I'm finding that biz owner are really not that bad to talk to if you are genuine.
      Send them the emails and call them a day or two after. You will be in their mind.
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      • Profile picture of the author dtaylor
        Originally Posted by gecko1 View Post

        I'm finding that biz owner are really not that bad to talk to if you are genuine.
        Send them the emails and call them a day or two after. You will be in their mind.
        I have not had a lot of luck with sending cold emails.

        I tried sending out a lot of cold emails with no follow-up, got nowhere.

        I tried sending out a lot of cold emails with a quick follow-up (within a couple of hours of sending it) That was better but still somewhat disappointing. I am just not a fan of relying on a cold contact to use as a talking point with the client.

        For me, it works much better if I call and get permission as well as correct email address then send a video tailored to their situation.

        DTaylor
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        • Profile picture of the author David Miller
          I've always found it interesting that people will suggest you stay clear of any phrases that might immediately indicate you're a salesperson. The theory being that at the moment you are identified as such, you will be shut down in some fashion.

          So what are these things that give us away?

          Typically harmless phrases like, "how are you?"

          So what is the gameplan here? At what point do they find out you're selling something? Is this merely to get past the gatekeeper? Aren't you tricking the gatekeeper if you do this....the gatekeeper that everyone says you need to get on your side?

          Now what I'm about to say is simply my opinion, and it also is my experience. If you take to time to read it, you may find value in it. If not, that's ok as well.

          First, I would suggest that people who are so ignorant that they would dismiss a person because they thought they were a salesperson, is not likely to be a viable prospect in the first place.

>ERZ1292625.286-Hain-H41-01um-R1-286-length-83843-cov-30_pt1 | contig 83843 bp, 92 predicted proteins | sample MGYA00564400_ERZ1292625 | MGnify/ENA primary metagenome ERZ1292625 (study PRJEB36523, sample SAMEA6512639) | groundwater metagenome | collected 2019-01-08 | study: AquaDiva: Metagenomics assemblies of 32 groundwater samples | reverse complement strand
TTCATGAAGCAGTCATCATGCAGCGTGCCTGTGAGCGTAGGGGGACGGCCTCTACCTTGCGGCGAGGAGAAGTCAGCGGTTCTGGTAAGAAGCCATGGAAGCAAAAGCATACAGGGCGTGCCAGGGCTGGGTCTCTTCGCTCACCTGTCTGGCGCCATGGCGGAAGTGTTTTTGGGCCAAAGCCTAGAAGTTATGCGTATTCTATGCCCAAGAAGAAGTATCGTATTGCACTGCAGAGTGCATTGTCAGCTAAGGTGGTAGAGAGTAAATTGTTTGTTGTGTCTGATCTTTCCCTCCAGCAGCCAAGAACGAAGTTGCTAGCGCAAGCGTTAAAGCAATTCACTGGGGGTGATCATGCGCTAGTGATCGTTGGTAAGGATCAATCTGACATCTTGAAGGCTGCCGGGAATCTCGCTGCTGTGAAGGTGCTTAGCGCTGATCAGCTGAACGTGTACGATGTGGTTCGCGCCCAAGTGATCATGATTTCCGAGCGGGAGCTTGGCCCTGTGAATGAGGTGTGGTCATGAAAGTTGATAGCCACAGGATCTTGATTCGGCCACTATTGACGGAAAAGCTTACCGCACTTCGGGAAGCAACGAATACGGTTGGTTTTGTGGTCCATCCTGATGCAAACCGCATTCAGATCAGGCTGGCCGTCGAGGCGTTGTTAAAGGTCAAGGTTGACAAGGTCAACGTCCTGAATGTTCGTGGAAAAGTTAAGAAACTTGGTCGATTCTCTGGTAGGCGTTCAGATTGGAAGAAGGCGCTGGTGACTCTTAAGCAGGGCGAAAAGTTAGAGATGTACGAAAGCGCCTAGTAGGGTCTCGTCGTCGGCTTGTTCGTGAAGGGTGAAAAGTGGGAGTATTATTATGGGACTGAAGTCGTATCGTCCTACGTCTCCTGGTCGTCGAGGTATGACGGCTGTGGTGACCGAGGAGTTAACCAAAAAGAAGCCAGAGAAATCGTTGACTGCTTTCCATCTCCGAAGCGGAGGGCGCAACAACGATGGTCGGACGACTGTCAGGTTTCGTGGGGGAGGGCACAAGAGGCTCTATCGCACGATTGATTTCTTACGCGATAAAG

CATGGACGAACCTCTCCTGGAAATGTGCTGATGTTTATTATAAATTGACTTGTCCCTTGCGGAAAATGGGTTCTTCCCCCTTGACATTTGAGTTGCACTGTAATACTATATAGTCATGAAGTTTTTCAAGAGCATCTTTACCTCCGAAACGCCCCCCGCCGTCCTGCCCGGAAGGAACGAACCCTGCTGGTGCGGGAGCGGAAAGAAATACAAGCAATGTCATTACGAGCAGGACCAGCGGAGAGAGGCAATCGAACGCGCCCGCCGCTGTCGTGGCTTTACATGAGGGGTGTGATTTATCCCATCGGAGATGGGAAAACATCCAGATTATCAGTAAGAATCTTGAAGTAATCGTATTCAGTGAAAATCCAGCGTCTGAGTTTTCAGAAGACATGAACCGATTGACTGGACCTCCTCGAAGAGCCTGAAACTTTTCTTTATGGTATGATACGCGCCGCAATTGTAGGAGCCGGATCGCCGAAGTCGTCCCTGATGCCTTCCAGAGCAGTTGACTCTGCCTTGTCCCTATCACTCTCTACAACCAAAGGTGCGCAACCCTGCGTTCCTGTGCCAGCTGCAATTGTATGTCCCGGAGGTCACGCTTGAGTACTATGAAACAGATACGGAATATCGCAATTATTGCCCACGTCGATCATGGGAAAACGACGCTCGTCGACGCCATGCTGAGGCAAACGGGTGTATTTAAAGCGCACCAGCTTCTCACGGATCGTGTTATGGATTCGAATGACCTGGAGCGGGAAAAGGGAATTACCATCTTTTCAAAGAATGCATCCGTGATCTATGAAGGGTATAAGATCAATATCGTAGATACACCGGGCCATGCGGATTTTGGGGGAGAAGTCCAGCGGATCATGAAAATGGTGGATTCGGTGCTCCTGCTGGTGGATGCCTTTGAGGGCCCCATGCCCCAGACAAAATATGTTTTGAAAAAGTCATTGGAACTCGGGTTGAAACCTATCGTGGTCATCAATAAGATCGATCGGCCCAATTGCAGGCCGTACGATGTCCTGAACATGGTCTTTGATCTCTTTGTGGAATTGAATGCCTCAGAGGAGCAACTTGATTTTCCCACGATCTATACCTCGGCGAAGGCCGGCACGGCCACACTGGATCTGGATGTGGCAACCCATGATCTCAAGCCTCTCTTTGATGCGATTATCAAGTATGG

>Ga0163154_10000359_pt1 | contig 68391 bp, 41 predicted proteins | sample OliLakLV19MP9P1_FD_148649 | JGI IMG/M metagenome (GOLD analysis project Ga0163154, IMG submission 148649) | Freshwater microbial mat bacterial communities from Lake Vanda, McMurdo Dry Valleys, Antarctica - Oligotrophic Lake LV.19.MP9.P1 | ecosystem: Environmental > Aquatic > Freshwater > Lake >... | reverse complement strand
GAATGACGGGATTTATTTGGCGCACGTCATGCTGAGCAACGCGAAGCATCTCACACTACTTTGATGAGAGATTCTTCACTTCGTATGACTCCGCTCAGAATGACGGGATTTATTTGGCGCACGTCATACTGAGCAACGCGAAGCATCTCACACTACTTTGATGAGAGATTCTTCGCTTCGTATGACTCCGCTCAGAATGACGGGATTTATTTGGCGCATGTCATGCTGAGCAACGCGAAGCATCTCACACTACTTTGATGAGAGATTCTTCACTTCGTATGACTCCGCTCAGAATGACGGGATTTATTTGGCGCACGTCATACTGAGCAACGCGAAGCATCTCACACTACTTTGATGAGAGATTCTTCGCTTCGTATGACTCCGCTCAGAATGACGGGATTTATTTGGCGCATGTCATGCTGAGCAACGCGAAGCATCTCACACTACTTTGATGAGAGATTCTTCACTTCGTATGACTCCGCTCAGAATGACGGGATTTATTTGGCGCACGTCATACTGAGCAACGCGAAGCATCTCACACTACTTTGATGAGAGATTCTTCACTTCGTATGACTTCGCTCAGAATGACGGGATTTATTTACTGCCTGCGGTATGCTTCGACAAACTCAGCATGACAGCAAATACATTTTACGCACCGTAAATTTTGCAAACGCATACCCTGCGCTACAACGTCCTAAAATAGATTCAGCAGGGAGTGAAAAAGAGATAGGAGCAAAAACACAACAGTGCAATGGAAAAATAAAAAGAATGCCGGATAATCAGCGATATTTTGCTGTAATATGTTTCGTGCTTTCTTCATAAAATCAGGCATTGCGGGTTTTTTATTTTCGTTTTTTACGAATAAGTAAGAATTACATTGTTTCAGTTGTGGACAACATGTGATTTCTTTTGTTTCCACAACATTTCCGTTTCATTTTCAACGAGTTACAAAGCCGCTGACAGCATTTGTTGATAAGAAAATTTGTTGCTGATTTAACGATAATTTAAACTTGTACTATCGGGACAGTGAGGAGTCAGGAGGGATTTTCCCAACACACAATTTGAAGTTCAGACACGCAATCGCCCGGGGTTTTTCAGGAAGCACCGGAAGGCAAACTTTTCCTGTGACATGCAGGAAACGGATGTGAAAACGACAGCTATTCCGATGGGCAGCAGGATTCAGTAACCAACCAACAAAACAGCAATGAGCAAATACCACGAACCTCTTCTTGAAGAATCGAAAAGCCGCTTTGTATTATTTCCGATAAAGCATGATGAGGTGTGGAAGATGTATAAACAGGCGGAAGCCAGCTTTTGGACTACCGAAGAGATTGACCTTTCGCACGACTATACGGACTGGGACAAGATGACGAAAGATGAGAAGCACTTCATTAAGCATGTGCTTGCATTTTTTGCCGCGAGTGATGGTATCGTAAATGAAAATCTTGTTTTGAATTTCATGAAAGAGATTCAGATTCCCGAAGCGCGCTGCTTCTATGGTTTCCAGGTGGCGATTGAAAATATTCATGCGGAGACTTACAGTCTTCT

I respect people's time and I respect people who respect my time as well as their own. Letting the prospect understand the purpose of your call is being respectful of their time, and yours. Most successful business people will appreciate it.

          Business people, successful business people, are typically busy. Part of the reason people become successful in the business world is because they remain open to new ideas. As salespeople, we are taught that we should never prejudge. Making the assumption that someone will be annoyed by a phone call from a salesperson is certainly prejudging.

          Much of this comes down to your belief in what you are offering. Is it a good product or service? Is it priced right? Is it something that will be of value to the prospect?

          Next comes this: Assuming that you are talking to a qualified prospect; Have you properly prepared yourself to present your offer in a concise manner? Are you prepared to answer the questions that you might typically expect? Is it going to be easy for the prospect to aquire what you're offering?

          All that being said, is there one GOOD reason to hide the fact that you are making a sales call?
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  • Profile picture of the author YellowGreenMedia
    All that being said, is there one GOOD reason to hide the fact that you are making a sales call?
    Yes because 99% wont give you the time of day if they found out you're a sales person selling SEO/Mobile/GP whatever... these people are getting called on a daily basis by people like us and they are all saying the same thing... hi am Mike how are you today....

    Maybe you like to talk to salespeople day in and day out, but i can tell you first hand that most business owners don't, they know exactly what is coming because they have heard it a gazillion times before.

    Dave
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    • Profile picture of the author David Miller
      Originally Posted by YellowGreenMedia View Post

      Yes because 99% wont give you the time of day if they found out you're a sales person selling SEO/Mobile/GP whatever... these people are getting called on a daily basis by people like us and they are all saying the same thing... hi am Mike how are you today....